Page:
John Lennon's plan to take son Sean to Edinburgh in 1981
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In an audio diary recorded on September 5, 1979, Lennon gets deeply personal as he reflects on the past, discusses the present and looks to the not-too-distant future.
It would be a future he would never experience for himself, his shocking murder coming 14 months later at the hands of a deranged fan outside his New York apartment.
Never intended for public airings, the tapes reveal many of the music icon’s deepest and most controversial secrets, including Lennon’s sexual desires and his bitterness towards fellow artists.
He has a pop at the 1970s offerings of former fellow Beatle Paul McCartney, while taking digs at Rolling Stones frontman Mick Jagger and also Bob Dylan, who had previously been a major inspiration to him.
Most poignant, however, is the Imagine singer’s stated intent to make a trip back to the UK, and, in particular, Scotland, within the next 18 months and for the first time in a decade.
Lennon recalls childhood summers spent at his aunt and uncle’s homes in the Scottish capital and the Highlands and being taken to see the Edinburgh Tattoo, calling the experience “one of my favourite dreams”.
Despite being brought up in suburban Liverpool, Lennon’s recording reveals how he always felt most free in Scotland and that he was forever searching for a little slice of Caledonia outside of New York.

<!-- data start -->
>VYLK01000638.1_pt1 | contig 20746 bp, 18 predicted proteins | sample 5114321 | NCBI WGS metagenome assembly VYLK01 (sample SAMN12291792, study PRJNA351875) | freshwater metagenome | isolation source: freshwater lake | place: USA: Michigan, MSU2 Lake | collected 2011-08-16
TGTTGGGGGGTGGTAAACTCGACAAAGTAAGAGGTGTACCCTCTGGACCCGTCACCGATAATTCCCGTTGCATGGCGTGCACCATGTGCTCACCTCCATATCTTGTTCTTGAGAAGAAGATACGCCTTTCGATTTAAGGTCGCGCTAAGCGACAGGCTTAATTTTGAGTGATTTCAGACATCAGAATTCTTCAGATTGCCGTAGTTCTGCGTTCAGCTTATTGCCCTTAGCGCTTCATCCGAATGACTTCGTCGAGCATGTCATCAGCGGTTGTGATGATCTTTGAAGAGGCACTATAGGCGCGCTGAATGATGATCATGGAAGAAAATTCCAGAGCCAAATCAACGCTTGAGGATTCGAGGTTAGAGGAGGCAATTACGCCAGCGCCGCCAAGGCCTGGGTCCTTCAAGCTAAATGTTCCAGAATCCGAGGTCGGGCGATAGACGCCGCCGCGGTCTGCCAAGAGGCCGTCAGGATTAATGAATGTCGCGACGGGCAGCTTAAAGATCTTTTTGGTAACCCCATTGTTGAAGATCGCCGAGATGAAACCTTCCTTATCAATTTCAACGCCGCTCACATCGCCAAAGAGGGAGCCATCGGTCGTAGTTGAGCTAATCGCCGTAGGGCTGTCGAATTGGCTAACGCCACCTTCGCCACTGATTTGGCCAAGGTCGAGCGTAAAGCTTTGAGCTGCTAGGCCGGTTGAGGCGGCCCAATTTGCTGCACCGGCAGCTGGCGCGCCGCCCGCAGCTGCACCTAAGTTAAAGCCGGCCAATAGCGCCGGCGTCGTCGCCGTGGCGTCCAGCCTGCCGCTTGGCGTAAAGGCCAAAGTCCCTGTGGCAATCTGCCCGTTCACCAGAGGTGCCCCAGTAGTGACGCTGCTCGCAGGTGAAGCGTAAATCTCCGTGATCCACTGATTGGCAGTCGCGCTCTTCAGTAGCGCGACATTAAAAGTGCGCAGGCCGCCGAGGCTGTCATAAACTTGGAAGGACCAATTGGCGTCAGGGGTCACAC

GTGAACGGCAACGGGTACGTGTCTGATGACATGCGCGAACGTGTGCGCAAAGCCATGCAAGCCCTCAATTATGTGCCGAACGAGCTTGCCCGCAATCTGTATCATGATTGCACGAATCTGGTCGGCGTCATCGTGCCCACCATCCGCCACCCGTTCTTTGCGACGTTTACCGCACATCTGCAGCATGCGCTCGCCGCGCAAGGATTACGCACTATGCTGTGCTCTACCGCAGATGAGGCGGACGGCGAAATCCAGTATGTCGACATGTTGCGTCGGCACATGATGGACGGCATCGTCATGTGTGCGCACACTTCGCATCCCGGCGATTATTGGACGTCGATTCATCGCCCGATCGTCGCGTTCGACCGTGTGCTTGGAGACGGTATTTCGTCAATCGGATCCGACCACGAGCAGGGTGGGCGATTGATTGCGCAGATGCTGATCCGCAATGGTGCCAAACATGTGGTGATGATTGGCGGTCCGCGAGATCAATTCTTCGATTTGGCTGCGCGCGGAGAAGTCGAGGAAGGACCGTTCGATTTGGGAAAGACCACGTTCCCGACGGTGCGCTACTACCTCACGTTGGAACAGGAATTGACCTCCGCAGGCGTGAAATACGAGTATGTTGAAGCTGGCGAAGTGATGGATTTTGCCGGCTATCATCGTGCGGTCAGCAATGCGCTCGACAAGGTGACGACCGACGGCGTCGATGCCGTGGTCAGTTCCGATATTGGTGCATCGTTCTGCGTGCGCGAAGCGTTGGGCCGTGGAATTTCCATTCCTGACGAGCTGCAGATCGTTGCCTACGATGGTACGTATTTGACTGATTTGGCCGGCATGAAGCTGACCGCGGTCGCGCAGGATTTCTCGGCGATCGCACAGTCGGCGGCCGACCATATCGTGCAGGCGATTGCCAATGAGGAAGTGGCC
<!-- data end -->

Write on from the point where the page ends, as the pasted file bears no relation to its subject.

He pledges to take Sean, his son to Yoko Ono, to Edinburgh, the city he cherished as a child, but hadn’t visited since 1969.
Sean, who is now older than his father was at the time of his death, had yet to celebrate his fourth birthday at the time of the proposed trip to Scotland.
Speaking longingly, John says: "The bagpipes get me right back to Edinburgh, which is one of my favourite dreams. The Edinburgh Festival and the Tattoo ... and the castle, where all the bands of the world’s armies would come and march and play.
“I always remember feeling very emotional about it, especially when they did the bit at the end, where they put all the lights out and there’s just one guy playing the bagpipes. [Adopts Scottish accent] Lit by a lone spotlight – och aye.
“Well, in 1981, I’ll take Sean there ‘cause that’s a good year to go.
“I always felt free in Scotland. It’s probably the same feeling that I get in Japan, actually. It’s easier to be yourself in a foreign country.”
In his book John Lennon: The Life, author Philip Norman tells how John, who had been living in the US from 1971, had become fixated with the idea of returning home to the UK and that he had repeated this desire to his beloved Aunt Mimi over the telephone on the day he died.
Mr Norman says Lennon was becoming increasingly nostalgic about the places he once knew, even going as far as to request Mimi post his once-despised Quarry Bank high school blazer and tie to his Manhattan home.
“I have no doubt that had John lived long enough, he would have come home,” Mr Norman told the Liverpool Echo in 2013.